(5) Sherry's testimony that Rogers told her he would be waiting by the mailboxes, which were thirty feet from where the police found Engel's body and near where Maluda saw the truck park, and Sherry's testimony that when she talked to Rogers that night, he told her he was “in place” behind the bushes next to the mailboxes;
(6) Sherry's testimony that she was to call, and did in fact call, Rogers when Engel left the house, and cell phone records corroborating that she made a call to Rogers at 11:05 p.m.;
(7) Sherry's testimony that when Rogers called her later that night, he stated, “It's done;”
(8) Sherry's testimony that during this phone call, it sounded like Rogers was in the woods and was out of breath, which is consistent with testimony that Engel's body was dragged to the woods and that it took significant strength to strangle Engel;
(9) Sherry's testimony that she called Rogers around midnight to make sure he was away from the scene, which is consistent with cell phone records showing Sherry made a call to Rogers at 12:03 a.m .;
(10) Sherry's testimony that during this phone call, Rogers indicated he was at the motel washing off Engel's blood and taking off his coveralls and boots, which is consistent with cell tower locations that indicated his phone was used in the vicinity of his motel, and with Sherry's testimony that he told her he wore coveralls and boots when he committed the crime;
(11) Sherry's cell phone records showing she communicated with Rogers at least fourteen times the day Engel died, but their communication became very limited thereafter;
(12) Sherry's testimony that Rogers cleaned the interior of his truck with bleach sometime after the incident;
(13) Testimony that Rogers painted the exterior of his truck before Engel's funeral;
(14) Sherry's testimony that after Engel's death, Rogers mentioned “something about a rope” in connection with Engel's death; and
(15) Sherry's testimony that Rogers asked her before the funeral what he should do with Engel's watch, which is consistent with the State's theory that the watch came off when Rogers dragged Engel's body into the woods by his left arm, and with Sherry's testimony that Engel wore a watch on his left wrist.
We find this evidence meets the “substantial circumstantial evidence” requirement and reasonably tends to prove that Rogers killed Engel, and thus was sufficient for the trial court to submit the case to the jury.
C. Rogers' Other Arguments
Rogers makes several arguments, however, that a directed verdict was required based on decisions of our supreme court regarding the sufficiency of purely circumstantial evidence. These arguments challenge the State's evidence by isolating pieces of evidence and contending those individual pieces are insufficient to prove his guilt. We acknowledge the State's evidence, when separated out and viewed individually, may merely raise a suspicion of Rogers' guilt. See Odems, 395 S.C. at 586, 720 S.E.2d at 50 (stating directed verdict appropriate when the evidence merely raises a suspicion of defendant's guilt); State v. Schrock, 283 S.C. 129, 132, 322 S.E .2d 450, 452 (1984) (stating a “trial judge should grant a directed verdict motion when the evidence merely raises a suspicion that the accused is guilty”). Circumstantial evidence, however, gains its strength from its combination with other evidence, and all the circumstantial evidence presented in a case must be considered together to determine whether it is sufficient to submit to the jury. See Frazier, 386 S.C. at 532, 533, 689 S.E.2d at 613, 614 (viewing circumstantial evidence “collectively” and “as a whole” to hold directed verdict properly denied); Cherry, 361 S.C. at 595, 606 S.E.2d at 478 (finding the circumstantial evidence, when combined, was “sufficient for the jury to infer [guilt]”).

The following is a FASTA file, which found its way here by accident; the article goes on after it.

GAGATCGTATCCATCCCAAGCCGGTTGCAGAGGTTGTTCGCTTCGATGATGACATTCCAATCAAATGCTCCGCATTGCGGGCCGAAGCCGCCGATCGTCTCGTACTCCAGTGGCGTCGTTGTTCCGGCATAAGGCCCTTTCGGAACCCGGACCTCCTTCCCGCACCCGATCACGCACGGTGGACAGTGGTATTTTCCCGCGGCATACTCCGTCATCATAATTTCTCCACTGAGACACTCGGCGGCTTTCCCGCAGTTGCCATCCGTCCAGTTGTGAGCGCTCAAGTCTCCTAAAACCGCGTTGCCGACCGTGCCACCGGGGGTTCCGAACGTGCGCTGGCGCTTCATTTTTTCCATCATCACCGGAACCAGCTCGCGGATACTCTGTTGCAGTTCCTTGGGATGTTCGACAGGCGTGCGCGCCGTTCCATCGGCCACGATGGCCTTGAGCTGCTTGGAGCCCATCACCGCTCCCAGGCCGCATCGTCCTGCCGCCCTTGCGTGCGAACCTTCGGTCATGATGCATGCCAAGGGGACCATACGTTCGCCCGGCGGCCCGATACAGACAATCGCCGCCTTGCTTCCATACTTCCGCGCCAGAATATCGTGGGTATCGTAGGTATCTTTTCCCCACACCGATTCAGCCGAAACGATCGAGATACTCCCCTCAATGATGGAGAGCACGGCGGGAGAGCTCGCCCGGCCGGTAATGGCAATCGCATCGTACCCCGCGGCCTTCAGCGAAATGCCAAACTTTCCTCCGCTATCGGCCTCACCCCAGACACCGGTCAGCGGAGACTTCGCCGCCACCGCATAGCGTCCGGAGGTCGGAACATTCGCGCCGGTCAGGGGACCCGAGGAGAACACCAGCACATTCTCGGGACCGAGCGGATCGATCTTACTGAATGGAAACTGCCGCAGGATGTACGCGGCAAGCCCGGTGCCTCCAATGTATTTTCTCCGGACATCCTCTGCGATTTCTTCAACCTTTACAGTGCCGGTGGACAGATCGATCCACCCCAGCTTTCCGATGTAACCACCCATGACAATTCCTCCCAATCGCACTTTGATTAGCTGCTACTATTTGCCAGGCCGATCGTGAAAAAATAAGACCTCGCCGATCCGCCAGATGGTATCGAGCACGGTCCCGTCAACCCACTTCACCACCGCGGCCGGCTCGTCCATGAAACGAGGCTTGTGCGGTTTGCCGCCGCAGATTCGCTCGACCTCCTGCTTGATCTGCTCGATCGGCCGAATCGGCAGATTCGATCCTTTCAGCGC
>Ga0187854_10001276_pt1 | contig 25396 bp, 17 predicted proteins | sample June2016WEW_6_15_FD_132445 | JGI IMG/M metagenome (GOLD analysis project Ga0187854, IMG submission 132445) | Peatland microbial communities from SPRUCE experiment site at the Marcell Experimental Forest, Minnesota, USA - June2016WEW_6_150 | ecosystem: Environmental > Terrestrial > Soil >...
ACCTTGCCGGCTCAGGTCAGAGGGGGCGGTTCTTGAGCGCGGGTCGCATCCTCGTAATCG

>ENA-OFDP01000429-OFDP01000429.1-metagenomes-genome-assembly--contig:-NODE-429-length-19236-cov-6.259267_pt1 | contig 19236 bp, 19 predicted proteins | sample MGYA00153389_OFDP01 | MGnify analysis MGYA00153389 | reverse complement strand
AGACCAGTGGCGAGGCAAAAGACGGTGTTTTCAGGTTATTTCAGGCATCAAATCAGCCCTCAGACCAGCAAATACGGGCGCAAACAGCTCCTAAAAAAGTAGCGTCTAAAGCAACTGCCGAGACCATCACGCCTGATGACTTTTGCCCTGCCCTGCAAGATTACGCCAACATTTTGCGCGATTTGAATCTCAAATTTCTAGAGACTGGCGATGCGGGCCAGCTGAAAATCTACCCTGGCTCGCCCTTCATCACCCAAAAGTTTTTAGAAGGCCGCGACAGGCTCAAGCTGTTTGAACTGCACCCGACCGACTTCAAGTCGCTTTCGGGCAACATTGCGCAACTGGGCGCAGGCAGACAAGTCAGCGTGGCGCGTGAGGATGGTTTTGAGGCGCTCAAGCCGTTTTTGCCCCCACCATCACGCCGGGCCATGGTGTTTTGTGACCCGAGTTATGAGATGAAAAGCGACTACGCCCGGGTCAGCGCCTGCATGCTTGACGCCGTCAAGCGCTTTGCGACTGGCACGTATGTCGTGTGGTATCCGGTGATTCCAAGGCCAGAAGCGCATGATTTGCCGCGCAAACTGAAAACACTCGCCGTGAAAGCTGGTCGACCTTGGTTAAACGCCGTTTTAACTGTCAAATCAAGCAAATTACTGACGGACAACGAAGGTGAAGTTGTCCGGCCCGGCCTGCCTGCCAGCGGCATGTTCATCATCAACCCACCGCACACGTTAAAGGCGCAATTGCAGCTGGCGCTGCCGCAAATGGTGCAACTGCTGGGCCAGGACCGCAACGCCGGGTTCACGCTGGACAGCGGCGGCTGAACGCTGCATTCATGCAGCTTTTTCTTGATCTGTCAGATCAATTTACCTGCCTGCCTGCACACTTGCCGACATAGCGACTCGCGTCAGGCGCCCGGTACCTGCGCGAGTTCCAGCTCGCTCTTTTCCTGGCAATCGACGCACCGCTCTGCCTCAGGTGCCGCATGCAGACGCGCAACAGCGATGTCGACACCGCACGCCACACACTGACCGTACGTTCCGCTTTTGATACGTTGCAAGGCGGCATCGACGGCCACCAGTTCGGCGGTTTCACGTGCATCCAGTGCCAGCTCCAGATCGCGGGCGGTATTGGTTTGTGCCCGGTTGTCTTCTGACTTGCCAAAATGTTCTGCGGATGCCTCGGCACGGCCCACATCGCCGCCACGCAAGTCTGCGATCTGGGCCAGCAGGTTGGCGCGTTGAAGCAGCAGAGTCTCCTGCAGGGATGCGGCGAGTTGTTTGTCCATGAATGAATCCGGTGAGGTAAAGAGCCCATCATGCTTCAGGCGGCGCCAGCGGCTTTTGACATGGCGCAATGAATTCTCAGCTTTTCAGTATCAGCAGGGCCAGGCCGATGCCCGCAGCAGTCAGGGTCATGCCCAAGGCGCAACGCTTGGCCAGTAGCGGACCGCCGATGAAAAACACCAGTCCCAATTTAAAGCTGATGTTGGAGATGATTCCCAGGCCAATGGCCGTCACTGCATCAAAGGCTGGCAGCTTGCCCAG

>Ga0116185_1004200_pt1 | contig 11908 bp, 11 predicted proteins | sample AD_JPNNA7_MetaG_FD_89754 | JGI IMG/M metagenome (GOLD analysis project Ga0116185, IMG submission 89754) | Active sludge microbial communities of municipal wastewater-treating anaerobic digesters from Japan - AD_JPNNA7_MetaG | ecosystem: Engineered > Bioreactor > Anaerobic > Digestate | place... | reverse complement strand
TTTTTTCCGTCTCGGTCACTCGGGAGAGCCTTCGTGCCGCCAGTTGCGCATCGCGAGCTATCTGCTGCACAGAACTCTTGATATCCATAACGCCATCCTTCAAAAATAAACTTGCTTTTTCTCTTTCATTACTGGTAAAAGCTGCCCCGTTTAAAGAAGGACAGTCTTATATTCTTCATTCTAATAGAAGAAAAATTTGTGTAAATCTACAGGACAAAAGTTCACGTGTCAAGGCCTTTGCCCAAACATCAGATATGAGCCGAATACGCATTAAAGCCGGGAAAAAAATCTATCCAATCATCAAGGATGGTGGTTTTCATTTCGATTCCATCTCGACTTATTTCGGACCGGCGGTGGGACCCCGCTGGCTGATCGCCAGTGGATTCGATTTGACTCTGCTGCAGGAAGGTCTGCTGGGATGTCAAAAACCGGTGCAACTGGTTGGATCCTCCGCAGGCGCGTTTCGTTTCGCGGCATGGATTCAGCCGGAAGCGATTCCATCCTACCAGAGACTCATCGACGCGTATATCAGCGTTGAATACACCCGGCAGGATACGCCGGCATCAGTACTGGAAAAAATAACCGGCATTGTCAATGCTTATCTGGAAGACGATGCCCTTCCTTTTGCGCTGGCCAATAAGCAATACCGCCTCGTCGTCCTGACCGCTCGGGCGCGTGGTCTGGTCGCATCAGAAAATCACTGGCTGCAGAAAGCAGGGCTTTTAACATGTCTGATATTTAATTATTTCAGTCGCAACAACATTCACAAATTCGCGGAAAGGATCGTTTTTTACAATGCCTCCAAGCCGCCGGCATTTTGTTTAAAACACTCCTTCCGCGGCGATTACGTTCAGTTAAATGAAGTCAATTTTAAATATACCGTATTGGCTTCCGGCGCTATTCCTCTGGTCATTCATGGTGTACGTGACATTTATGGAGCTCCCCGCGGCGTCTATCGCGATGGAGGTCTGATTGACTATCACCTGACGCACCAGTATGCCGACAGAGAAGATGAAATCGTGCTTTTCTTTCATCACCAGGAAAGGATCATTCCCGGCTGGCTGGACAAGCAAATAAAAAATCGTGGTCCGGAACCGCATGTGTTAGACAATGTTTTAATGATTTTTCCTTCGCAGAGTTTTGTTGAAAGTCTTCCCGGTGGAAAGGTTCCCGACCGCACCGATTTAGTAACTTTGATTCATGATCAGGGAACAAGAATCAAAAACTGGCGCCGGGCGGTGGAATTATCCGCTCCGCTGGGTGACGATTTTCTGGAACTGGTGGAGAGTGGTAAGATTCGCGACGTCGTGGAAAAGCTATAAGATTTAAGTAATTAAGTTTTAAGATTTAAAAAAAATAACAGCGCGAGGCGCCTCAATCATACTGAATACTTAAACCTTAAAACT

Keeping this in mind, we turn to Rogers' first argument—that the State's evidence failed to place him at the scene of the crime. Rogers' argument is based on a line of cases in which our supreme court held, in part, the State's lack of evidence placing the defendant at the crime scene necessitated a directed verdict.4 He claims the trial court was required to direct a verdict based on the holdings in these cases because the State's evidence does not prove he was at the mailboxes when Engel went to check the mail. Specifically, Rogers challenges (1) the cell phone and cell tower evidence and (2) Maluda's testimony regarding the red truck she saw that evening as insufficient to place him at the scene of the crime. We agree neither the cell tower evidence nor Maluda's testimony, standing alone, conclusively places Rogers at the scene of the crime. The cell tower evidence proved only that Rogers' cell phone was used in the general vicinity of the cell towers—not that Rogers called or that he was at the mailboxes when Engel checked the mail—and Maluda's testimony established only that she saw the same type of vehicle driven by Rogers parked near the mailboxes that night—not that Rogers, or his truck, was there.